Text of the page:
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John Hawkes

Review: Three Billboards Outside Ebbing, Missouri

Great movie dialogue is at its funniest when you can quote a line that brings down the house but won’t mean a thing out of context. For instance, in Three Billboards Outside Ebbing, Missouri, Peter Dinklage utters these words in the middle of a dinner conversation: “Penelope said ‘begets’?” Not funny out of context, but in the movie it is preceded by certain other lines, and delivered with a certain throwaway intonation, and seen from a certain camera angle, and followed by certain reactions. It is glorious. This is because writer-director Martin McDonagh is a craftsman who places each word with wicked precision, a talent he has previously displayed in his career as a playwright, and in two films: the great In Bruges, and the rather sour Seven Psychopaths. McDonagh is so besotted with language that a large portion of the dialogue actually concerns itself with how people use words, or misuse them.

Three Billboards finds the Irish filmmaker conjuring up a fictional American town in the Midwest.

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Film Review: ‘Life of Crime’

John Hawkes and Jennifer Aniston

The best thing about Life of Crime is the cast, a lively combination of character types, scene-stealers, and one slumming superstar. And yet the movie feels like a community-theater walk-through. Despite the tentpole presence of Jennifer Aniston and its roots as an Elmore Leonard adaptation (it shares characters with Leonard’s Rum Punch, which Quentin Tarantino shot as Jackie Brown), Life of Crime is dialed-down and low-rent, lacking the bravado that might boost it a notch or two.

Aniston plays Mickey, weary trophy wife to Detroit bigwig Frank Dawson (Tim Robbins plays the role with greasy bonhomie and a Donald Trump haircut).

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Acting for Oscar

Matt Damon

Toward the end of last year, a friend and I were e-mailing about Clint Eastwood’s Hereafter. Released in mid-October, the film, a meditative journey along the boundary between life and death, had already done a fast fade as a commercial prospect (death is such a downer) and subject for awards speculation. My friend disdains Eastwood’s filmmaking as much as I mostly esteem it, but he agreed with me about one thing: he was “blown away” by Matt Damon’s performance. I said I thought it was the best of the year but feared it would be ignored come Oscar season. Not only was Damon’s character one among several focal figures in a film with several story threads—”He doesn’t speak with a British accent, and he doesn’t stammer.”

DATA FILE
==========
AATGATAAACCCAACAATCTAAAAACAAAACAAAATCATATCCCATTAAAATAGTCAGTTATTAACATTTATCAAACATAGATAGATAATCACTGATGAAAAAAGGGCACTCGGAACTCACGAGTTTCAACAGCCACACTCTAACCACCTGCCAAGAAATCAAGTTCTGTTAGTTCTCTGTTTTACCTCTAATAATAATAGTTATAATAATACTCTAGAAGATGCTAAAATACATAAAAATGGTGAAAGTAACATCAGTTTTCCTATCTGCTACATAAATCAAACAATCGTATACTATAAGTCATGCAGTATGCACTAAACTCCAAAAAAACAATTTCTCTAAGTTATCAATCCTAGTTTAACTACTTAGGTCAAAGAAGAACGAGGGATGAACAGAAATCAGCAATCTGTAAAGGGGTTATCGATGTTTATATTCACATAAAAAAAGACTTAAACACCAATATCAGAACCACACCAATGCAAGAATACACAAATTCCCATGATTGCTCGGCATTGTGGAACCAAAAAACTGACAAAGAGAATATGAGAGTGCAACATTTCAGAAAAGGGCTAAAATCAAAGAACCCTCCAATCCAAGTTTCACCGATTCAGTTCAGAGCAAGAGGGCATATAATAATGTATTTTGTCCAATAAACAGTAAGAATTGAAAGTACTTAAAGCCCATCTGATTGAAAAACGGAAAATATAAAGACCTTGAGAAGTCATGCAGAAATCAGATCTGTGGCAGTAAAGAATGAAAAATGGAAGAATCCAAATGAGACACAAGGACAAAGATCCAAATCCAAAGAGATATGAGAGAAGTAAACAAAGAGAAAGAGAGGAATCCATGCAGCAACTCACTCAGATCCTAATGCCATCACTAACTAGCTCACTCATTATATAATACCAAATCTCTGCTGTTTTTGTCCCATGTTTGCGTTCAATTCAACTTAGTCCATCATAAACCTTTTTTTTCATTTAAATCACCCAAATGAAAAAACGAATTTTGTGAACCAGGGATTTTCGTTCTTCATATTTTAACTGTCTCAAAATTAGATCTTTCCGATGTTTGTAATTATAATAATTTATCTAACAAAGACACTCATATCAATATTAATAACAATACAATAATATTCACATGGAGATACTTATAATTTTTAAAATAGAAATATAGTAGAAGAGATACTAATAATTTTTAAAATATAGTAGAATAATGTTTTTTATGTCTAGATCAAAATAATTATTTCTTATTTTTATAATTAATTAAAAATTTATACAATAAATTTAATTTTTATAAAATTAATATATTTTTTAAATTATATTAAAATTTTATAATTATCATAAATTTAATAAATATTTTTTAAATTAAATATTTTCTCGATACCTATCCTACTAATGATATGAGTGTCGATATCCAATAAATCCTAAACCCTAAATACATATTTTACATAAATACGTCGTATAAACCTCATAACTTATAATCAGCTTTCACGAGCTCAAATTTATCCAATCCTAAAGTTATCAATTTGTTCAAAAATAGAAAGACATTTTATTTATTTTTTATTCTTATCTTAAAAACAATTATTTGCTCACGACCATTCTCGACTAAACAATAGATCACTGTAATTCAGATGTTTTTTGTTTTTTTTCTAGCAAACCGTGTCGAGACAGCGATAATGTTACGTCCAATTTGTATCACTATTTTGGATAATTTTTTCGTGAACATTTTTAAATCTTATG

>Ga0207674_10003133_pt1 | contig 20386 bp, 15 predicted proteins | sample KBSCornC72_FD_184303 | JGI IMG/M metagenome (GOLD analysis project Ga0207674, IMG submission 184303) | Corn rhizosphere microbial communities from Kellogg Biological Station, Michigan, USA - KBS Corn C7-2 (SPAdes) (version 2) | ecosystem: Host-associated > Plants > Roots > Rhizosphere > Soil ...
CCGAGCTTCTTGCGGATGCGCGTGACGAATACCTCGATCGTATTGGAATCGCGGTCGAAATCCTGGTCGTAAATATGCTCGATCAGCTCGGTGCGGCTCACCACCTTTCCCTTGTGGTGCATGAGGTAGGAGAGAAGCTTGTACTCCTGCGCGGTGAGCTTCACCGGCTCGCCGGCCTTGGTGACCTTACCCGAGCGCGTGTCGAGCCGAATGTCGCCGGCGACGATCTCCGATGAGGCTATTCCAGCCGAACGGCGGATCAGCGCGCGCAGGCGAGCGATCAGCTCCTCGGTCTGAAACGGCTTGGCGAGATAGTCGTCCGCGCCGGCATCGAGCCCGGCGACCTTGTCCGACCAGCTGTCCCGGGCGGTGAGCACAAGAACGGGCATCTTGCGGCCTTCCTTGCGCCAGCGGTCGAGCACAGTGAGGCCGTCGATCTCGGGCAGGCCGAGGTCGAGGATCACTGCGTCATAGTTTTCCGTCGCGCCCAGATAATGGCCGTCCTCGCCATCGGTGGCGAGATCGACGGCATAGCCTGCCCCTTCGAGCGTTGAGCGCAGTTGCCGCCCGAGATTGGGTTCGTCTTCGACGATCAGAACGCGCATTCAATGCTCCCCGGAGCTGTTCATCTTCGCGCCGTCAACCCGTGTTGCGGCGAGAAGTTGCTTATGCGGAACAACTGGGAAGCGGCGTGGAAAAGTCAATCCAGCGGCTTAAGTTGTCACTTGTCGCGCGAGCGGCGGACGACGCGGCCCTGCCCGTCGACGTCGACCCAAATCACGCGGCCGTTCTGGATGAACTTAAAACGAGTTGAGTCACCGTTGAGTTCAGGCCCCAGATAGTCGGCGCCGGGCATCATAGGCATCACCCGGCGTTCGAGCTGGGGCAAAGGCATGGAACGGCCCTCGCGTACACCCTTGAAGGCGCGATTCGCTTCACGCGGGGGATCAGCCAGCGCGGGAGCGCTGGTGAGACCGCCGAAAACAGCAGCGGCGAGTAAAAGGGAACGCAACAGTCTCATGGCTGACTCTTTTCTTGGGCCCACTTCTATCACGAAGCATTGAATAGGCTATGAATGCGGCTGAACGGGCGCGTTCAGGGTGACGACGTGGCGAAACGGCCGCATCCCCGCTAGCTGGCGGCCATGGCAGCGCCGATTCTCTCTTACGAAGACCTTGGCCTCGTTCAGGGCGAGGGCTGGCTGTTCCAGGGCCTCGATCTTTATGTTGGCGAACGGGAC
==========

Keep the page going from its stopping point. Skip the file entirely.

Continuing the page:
OK, that was glib. But also on point and, as a prediction, accurate. Damon wasn’t among the Academy Award nominees announced the morning of January 25. He rarely has been (Good Will Hunting, 1997; Invictus, 2009). Yet Matt Damon may be the best actor in movies these days, even if that superlative usually cues people to envision such worthies as Javier Bardem or Jeff Bridges or Johnny Depp. Damon has long since earned a place in their company, but neither he nor his work insists on it—as he doesn’t insist on his stardom. He’s mingled stellar turns in the likes of The Talented Mr. Ripley, The Departed, and the Bourne franchise with supporting and ensemble roles: Saving Private Ryan, Dogma, Syriana, the Ocean’s pictures, Invictus. That’s better than being the best actor. He’s the exemplary actor.

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